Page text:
New cars on a low-fuel diet

Rising gasoline prices heighten consumer interest in smaller, fuel-sipping vehicles.

With oil prices soaring above $50 a barrel and terrorism surging in the Middle East, it seems appropriate that 2005 becomes the year Americans finally give up big SUVs and turn toward more fuel-efficient vehicles.

From gasoline-electric hybrids to diesel-powered cars to gas-saving technologies in conventional cars, bigness is out. Fuel-sipping is in.

That doesn't mean Americans are returning to the small econo-cars of the 1970s. Instead, they're demanding slightly smaller and more fuel-sipping versions of the practical vehicles they're already familiar with - from small SUVs to the Honda Accord.

"I think there are a lot of people who simply resent paying $2 or $2.50 a gallon when they fill up. It has a psychological effect," says Ron Cogan, publisher of the Green Car Journal in San Luis Obispo, Calif. "It speaks to some people's sense of energy diversity and energy security: The less fuel they have to buy to drive their cars, the better they feel that we're not having to buy fuel from unfriendly places."

Gasoline prices would have to stay above $2 or even $3 a gallon for more than six months for consumers to feel the economic pinch, according to most US auto-industry studies. But already, consumers are expressing more interest in fuel economy than they have in 20 years. In a May 2004 study for the National Renewable Energy Laboratory, for example, 22 percent of respondents rated fuel economy as the most important factor in their next car-buying decision, more than double any year since 1983.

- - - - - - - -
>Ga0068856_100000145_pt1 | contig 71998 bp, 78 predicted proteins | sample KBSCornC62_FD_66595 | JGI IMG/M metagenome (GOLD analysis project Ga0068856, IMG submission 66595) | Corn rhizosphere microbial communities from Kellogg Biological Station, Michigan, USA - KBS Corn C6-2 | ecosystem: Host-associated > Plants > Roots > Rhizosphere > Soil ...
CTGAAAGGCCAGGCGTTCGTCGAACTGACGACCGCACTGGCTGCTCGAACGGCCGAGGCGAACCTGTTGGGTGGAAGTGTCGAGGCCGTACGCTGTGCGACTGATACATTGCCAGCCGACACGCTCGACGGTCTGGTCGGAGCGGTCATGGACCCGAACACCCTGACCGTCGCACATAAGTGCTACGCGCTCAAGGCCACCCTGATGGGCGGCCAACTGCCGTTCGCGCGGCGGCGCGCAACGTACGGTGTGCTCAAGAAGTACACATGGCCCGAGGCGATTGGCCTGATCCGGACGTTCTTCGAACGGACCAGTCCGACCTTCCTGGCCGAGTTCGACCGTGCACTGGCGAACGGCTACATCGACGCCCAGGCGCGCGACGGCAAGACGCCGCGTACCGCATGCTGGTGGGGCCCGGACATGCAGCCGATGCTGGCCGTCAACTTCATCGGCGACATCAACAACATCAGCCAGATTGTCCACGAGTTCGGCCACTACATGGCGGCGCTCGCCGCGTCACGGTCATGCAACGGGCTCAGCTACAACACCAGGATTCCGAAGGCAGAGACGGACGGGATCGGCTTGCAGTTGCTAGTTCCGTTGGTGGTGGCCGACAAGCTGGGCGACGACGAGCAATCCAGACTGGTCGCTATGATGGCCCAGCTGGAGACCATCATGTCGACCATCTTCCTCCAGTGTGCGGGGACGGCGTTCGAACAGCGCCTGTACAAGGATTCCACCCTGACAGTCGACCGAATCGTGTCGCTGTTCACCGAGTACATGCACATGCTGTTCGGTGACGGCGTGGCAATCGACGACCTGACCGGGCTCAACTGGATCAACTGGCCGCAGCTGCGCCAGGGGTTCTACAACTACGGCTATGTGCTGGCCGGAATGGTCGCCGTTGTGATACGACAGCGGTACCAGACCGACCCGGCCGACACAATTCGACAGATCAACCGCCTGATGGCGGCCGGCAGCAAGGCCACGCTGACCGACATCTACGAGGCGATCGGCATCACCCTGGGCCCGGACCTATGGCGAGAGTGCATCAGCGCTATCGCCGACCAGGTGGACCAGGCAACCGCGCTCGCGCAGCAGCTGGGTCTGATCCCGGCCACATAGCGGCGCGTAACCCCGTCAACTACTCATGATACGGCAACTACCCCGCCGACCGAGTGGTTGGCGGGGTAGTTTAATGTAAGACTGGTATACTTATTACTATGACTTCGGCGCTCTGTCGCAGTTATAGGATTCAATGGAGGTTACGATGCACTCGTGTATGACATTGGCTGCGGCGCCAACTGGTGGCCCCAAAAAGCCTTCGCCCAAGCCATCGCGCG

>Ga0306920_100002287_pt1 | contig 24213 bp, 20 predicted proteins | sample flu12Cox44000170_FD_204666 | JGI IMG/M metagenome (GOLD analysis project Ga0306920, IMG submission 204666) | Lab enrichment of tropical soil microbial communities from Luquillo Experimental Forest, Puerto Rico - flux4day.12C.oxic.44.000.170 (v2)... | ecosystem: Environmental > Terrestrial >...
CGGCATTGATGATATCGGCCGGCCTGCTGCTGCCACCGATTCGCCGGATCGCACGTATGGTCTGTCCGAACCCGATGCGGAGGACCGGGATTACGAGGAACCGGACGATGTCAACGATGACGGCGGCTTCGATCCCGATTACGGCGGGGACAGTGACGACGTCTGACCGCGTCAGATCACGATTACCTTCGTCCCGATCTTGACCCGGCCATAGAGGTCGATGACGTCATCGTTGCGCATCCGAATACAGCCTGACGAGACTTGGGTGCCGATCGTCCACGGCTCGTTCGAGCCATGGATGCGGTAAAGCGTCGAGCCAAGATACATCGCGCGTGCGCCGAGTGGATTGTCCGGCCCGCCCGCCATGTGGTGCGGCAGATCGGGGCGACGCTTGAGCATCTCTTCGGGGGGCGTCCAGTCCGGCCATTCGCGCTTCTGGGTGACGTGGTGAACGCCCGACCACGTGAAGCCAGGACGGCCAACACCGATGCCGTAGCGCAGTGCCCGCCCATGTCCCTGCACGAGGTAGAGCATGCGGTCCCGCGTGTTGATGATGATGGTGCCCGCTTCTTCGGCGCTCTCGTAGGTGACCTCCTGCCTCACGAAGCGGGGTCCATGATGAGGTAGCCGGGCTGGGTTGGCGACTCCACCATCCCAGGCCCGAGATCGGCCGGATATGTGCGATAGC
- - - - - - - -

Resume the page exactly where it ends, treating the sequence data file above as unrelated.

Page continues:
"Fuel economy is one of the strong themes of this model year, influenced most by high gas prices at the pump," says Rik Paul, automotive editor of Consumer Reports in East Haddam, Conn. "When gas prices go up, so does the interest in more economical vehicles. In the past, when fuel prices go back down, that interest wanes."

Indeed, the 2005 model year is shaping up as a key test for the hybrid, says auto analyst Jim Hall. Is it a faddish purchase for people who want to stand out by owning a car that looks different? Or does it fill a deep yearning for new technology that uses less gas? "If this technology really succeeds, in five years we'll just consider it an [engine] option," Mr. Hall says. "That's what really scares a lot of people in the industry ... because they're not ready."

Already, hybrid-leader Toyota has announced it will nearly double US imports of the popular Prius to 100,000 starting next spring. The automaker plans eventually to sell 300,000 hybrids a year in the US, about the annual sales of the popular Ford Expedition.

It's not just hybrids that mark a turn toward efficiency. Diesel-powered vehicles are also seeing a renaissance, with five new models coming on the market this year. (See story, left.) Two - the new Touareg and Passat diesels - are from Volkswagen, the only company that has sold diesels here consistently since 1987. Other new diesels include the Mercedes-Benz E320 CDI, for $49,075, the Jeep Liberty CRD for $25,795, and the redesigned Kia Sportage, due out this spring at an undisclosed price.